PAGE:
Confessions of a Mediocre Pray-er

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Praying out loud is one of the most intimidating things for people new to group. And why wouldn't it be? We (and by "we" I mean Christians who've been in groups for a while) treat it like a public speech or a poetry slam or something. We expect—or at least hope for—eloquence, beauty, and wit. Some part of us likes religiosity. We prefer five-dollar words to fifty-cent ones. Too often in group, praying publicly can be a kind of performance piece. Those new to community sense the pressure.

Let me offer up a confession: If eloquence, beauty, and wit are the standards by which public prayer is judged, I'm mediocre . . . on my best days.

That's because I can't plan out what I'm going to say ahead of time. I used to, but I can't anymore. Doing so plays into many of my greatest weaknesses. I'm an editor by trade. I get paid to manipulate language. I'm good at it. But editing prayer isn't a healthy activity for me for these reasons:

  1. It's image management. I want to sound smart and wise when I pray. Who doesn't? But what kind of prayer can I offer God if I'm primarily concerned with how I'm perceived by the people sitting in a semi-circle beside me with their heads bowed? Not a particularly genuine one, that's for sure. And why does it really matter if I stumble over my words when I pray? Why does it really matter what others think?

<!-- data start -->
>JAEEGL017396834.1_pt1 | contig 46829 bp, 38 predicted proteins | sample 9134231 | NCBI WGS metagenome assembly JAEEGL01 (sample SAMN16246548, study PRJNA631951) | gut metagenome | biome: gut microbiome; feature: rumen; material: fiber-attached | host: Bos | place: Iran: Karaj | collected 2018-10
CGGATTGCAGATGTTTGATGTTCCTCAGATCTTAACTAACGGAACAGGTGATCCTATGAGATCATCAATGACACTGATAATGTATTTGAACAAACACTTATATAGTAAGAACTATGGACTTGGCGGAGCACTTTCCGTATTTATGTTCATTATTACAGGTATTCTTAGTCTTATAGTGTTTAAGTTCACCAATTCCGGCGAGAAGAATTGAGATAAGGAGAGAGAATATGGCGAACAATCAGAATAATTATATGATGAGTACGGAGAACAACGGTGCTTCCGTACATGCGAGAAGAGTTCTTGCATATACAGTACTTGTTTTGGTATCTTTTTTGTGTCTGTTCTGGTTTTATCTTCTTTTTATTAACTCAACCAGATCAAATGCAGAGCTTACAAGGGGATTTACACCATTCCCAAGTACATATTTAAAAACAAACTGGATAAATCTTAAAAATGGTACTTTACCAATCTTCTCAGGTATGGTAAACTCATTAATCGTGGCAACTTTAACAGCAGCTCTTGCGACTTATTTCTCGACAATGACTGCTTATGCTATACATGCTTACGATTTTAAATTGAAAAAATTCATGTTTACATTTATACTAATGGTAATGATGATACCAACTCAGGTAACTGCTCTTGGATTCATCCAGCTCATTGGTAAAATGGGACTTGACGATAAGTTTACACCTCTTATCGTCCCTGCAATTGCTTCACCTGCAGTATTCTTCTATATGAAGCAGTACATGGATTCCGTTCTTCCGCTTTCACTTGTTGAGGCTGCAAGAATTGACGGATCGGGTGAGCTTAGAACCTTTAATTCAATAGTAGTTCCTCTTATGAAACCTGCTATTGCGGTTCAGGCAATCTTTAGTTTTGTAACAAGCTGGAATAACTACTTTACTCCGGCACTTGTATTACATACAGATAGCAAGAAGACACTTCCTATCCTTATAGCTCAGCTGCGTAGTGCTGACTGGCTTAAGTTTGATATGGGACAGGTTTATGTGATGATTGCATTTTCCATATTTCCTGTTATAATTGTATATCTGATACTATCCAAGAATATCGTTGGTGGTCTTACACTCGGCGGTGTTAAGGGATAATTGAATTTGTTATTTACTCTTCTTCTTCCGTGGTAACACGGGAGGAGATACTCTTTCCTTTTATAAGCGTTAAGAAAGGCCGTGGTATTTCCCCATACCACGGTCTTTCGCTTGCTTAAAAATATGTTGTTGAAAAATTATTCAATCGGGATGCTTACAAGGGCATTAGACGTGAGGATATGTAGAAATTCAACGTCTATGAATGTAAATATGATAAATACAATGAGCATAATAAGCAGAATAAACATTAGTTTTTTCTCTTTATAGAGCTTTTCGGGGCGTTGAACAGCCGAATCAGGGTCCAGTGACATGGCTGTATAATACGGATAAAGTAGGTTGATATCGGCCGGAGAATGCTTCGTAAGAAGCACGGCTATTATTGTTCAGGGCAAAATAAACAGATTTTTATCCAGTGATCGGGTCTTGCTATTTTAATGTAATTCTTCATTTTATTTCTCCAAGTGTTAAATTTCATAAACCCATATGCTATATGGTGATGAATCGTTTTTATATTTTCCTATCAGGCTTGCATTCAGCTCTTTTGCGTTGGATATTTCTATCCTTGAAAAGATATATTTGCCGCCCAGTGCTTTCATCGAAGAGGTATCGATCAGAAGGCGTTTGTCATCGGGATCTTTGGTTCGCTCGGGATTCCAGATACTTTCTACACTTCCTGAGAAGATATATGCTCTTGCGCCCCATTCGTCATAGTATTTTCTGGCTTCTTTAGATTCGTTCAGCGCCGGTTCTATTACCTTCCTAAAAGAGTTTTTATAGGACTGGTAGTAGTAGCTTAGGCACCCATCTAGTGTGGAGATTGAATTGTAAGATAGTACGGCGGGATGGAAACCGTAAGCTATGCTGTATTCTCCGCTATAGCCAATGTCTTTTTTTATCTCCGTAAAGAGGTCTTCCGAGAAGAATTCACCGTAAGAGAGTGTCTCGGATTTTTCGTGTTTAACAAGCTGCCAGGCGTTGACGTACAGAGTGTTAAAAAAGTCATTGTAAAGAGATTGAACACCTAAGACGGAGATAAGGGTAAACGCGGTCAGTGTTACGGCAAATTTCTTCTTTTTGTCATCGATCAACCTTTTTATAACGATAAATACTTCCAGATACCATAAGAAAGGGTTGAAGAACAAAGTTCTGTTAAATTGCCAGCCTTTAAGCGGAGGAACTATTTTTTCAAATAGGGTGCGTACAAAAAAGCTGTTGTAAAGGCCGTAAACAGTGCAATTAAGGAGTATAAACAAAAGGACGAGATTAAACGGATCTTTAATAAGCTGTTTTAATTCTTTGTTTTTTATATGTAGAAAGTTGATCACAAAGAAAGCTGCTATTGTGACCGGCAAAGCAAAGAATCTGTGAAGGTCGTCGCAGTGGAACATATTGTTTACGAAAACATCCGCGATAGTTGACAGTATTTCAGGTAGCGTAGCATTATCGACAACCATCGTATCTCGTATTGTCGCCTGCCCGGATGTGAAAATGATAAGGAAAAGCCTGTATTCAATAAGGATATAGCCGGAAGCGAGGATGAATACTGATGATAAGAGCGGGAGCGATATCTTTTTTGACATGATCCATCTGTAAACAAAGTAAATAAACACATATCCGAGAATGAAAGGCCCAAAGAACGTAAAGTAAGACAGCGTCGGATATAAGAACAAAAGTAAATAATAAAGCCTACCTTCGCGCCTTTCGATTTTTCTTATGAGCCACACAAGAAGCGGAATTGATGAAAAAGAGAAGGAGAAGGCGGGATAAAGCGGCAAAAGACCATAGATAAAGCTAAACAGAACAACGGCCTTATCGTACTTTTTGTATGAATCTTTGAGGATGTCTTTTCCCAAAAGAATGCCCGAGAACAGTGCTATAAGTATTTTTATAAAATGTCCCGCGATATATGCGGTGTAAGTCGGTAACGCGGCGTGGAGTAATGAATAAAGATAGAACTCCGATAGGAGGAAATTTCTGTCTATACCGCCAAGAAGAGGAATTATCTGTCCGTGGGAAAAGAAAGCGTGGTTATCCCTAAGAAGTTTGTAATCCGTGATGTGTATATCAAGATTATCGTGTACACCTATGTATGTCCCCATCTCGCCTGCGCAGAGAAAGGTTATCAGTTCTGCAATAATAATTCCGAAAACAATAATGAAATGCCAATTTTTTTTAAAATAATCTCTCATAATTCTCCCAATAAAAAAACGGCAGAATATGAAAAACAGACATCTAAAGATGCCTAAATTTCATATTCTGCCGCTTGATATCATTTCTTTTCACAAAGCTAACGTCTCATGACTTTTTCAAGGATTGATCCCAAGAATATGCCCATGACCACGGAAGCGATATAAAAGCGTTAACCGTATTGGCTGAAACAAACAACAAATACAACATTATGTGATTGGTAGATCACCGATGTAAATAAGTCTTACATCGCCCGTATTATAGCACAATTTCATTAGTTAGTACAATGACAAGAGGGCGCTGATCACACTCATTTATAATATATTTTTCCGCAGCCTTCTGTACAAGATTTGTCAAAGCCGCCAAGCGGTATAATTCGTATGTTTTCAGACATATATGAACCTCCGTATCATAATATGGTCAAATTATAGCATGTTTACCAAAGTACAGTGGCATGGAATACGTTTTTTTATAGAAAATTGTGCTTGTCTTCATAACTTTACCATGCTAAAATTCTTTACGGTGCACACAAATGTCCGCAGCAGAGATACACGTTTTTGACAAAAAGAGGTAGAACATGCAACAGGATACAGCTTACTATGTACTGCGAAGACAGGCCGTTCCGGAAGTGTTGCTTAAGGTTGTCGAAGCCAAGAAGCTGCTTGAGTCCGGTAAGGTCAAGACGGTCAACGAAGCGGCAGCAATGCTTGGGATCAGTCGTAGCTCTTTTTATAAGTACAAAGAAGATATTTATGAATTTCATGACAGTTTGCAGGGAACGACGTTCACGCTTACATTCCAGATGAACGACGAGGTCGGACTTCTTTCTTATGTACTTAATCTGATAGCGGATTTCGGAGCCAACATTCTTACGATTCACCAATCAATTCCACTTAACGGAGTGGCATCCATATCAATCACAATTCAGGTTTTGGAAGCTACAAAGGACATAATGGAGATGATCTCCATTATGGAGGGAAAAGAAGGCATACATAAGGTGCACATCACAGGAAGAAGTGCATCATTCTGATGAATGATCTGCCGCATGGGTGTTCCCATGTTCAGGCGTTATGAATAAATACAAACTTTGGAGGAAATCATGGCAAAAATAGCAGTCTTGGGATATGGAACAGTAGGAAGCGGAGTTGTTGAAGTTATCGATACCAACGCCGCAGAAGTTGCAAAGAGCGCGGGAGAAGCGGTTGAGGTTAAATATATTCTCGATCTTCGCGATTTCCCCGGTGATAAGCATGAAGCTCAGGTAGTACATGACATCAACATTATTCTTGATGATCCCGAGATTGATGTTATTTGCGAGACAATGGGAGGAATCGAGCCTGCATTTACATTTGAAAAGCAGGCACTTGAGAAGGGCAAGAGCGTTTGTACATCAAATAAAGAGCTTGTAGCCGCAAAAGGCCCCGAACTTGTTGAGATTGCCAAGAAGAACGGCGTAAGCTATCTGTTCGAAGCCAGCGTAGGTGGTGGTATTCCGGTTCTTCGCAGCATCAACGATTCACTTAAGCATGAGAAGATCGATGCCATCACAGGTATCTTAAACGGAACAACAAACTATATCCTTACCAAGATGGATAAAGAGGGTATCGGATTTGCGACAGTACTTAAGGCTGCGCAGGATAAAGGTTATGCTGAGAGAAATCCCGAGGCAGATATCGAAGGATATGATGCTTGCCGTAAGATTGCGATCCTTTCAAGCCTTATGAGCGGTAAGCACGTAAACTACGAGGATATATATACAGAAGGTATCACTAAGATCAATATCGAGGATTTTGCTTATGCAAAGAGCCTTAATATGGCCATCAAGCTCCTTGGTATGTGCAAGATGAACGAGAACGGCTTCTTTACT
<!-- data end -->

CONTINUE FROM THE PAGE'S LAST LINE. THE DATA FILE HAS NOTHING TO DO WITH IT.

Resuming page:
2. It's an attempt to dress up what's going on in my heart in religious robes before presenting it to God. Editing is the art of creating clarity by stripping away the rough edges and unnecessary bits of language. It's like sculpting. Chip away at some ugly, unwieldy block of words for long enough and you may just end up with something beautiful and profound. But I'm convinced that, when it comes to prayer, God wants to hear our rough drafts. He's okay with the unrefined bits because he knows what we're trying to say. He just wants us to go ahead and say it. Cleaning things up ahead of time is just a way for me to exert control, but God wants me to give him control.
  3. It's not relational. I rarely plan out what I'm going to say to people I love. We just talk. When I plan out a prayer, I tend to treat God less like my heavenly Father and more like someone I'm trying to sell a timeshare in Florida. That's no way for me to treat the creator of the universe.
  4. It prevents me from being fully present. There was a time in my group experiences when I spent most of prayer time ignoring what everyone else was praying so I could think through what I would say. Have you ever done this? Yeah, I know. Don't feel bad. It's not just you. But let's face it: if that's not missing the entire point of praying with others, I'm not sure what is.

Now, what I'm not saying is that people who pray eloquently are poseurs or terrible human beings. Some people are gifted that way. They can reel off amazing impromptu prayers. I'm not one of those people. What I've learned over the years is that trying to be one of those people isn't particularly healthy for me. It doesn't do me any good.

When I look at how Jesus instructs the disciples to pray in Matthew 6:5–15, I think his advice boils down to three points:

  1. Focus on God.
  2. Keep it simple.
  3. Keep it real.

For me, that means embracing my mediocrity as a public pray-er, rather than trying to fix it.

So, as you encourage your group members to open up and pray aloud in group, don't forget to let them know they don't have to be eloquent. They just need to focus on God, keep it simple, and keep it real.